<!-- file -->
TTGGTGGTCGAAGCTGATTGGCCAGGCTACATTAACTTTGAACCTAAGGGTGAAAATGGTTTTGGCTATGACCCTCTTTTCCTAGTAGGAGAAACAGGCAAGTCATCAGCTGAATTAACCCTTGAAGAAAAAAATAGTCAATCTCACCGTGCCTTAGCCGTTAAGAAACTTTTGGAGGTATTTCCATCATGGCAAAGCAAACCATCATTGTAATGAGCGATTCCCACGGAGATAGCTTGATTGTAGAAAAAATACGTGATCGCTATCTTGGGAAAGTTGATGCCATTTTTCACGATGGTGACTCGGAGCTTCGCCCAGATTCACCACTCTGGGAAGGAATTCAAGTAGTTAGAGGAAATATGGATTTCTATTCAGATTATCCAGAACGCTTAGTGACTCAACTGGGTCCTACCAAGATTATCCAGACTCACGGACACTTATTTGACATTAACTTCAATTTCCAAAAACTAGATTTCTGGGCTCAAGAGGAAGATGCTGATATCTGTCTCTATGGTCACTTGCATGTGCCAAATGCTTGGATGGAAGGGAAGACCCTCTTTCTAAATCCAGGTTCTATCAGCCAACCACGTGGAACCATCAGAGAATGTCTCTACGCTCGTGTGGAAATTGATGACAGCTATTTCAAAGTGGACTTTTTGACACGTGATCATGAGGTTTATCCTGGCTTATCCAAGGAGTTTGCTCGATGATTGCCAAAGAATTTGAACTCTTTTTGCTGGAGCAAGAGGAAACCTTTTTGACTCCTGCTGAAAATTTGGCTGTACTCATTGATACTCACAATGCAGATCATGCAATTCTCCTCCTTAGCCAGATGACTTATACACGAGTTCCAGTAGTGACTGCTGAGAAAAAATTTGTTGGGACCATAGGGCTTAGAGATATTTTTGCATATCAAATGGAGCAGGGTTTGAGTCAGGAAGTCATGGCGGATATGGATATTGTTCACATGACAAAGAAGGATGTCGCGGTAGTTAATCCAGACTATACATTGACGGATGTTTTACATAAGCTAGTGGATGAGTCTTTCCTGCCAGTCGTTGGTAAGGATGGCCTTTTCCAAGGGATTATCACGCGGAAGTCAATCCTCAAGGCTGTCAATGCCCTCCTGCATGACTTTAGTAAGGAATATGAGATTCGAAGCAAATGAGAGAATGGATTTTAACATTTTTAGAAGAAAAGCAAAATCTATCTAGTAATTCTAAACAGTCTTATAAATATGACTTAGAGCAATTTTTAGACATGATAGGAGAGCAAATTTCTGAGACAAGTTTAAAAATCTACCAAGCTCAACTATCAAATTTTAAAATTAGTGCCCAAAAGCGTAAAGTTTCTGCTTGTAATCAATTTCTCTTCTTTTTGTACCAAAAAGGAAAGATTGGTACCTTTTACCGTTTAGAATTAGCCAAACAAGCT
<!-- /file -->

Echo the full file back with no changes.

TTGGTGGTCGAAGCTGATTGGCCAGGCTACATTAACTTTGAACCTAAGGGTGAAAATGGTTTTGGCTATGACCCTCTTTTCCTAGTAGGAGAAACAGGCAAGTCATCAGCTGAATTAACCCTTGAAGAAAAAAATAGTCAATCTCACCGTGCCTTAGCCGTTAAGAAACTTTTGGAGGTATTTCCATCATGGCAAAGCAAACCATCATTGTAATGAGCGATTCCCACGGAGATAGCTTGATTGTAGAAAAAATACGTGATCGCTATCTTGGGAAAGTTGATGCCATTTTTCACGATGGTGACTCGGAGCTTCGCCCAGATTCACCACTCTGGGAAGGAATTCAAGTAGTTAGAGGAAATATGGATTTCTATTCAGATTATCCAGAACGCTTAGTGACTCAACTGGGTCCTACCAAGATTATCCAGACTCACGGACACTTATTTGACATTAACTTCAATTTCCAAAAACTAGATTTCTGGGCTCAAGAGGAAGATGCTGATATCTGTCTCTATGGTCACTTGCATGTGCCAAATGCTTGGATGGAAGGGAAGACCCTCTTTCTAAATCCAGGTTCTATCAGCCAACCACGTGGAACCATCAGAGAATGTCTCTACGCTCGTGTGGAAATTGATGACAGCTATTTCAAAGTGGACTTTTTGACACGTGATCATGAGGTTTATCCTGGCTTATCCAAGGAGTTTGCTCGATGATTGCCAAAGAATTTGAACTCTTTTTGCTGGAGCAAGAGGAAACCTTTTTGACTCCTGCTGAAAATTTGGCTGTACTCATTGATACTCACAATGCAGATCATGCAATTCTCCTCCTTAGCCAGATGACTTATACACGAGTTCCAGTAGTGACTGCTGAGAAAAAATTTGTTGGGACCATAGGGCTTAGAGATATTTTTGCATATCAAATGGAGCAGGGTTTGAGTCAGGAAGTCATGGCGGATATGGATATTGTTCACATGACAAAGAAGGATGTCGCGGTAGTTAATCCAGACTATACATTGACGGATGTTTTACATAAGCTAGTGGATGAGTCTTTCCTGCCAGTCGTTGGTAAGGATGGCCTTTTCCAAGGGATTATCACGCGGAAGTCAATCCTCAAGGCTGTCAATGCCCTCCTGCATGACTTTAGTAAGGAATATGAGATTCGAAGCAAATGAGAGAATGGATTTTAACATTTTTAGAAGAAAAGCAAAATCTATCTAGTAATTCTAAACAGTCTTATAAATATGACTTAGAGCAATTTTTAGACATGATAGGAGAGCAAATTTCTGAGACAAGTTTAAAAATCTACCAAGCTCAACTATCAAATTTTAAAATTAGTGCCCAAAAGCGTAAAGTTTCTGCTTGTAATCAATTTCTCTTCTTTTTGTACCAAAAAGGAAAGATTGGTACCTTTTACCGTTTAGAATTAGCCAAACAAGCT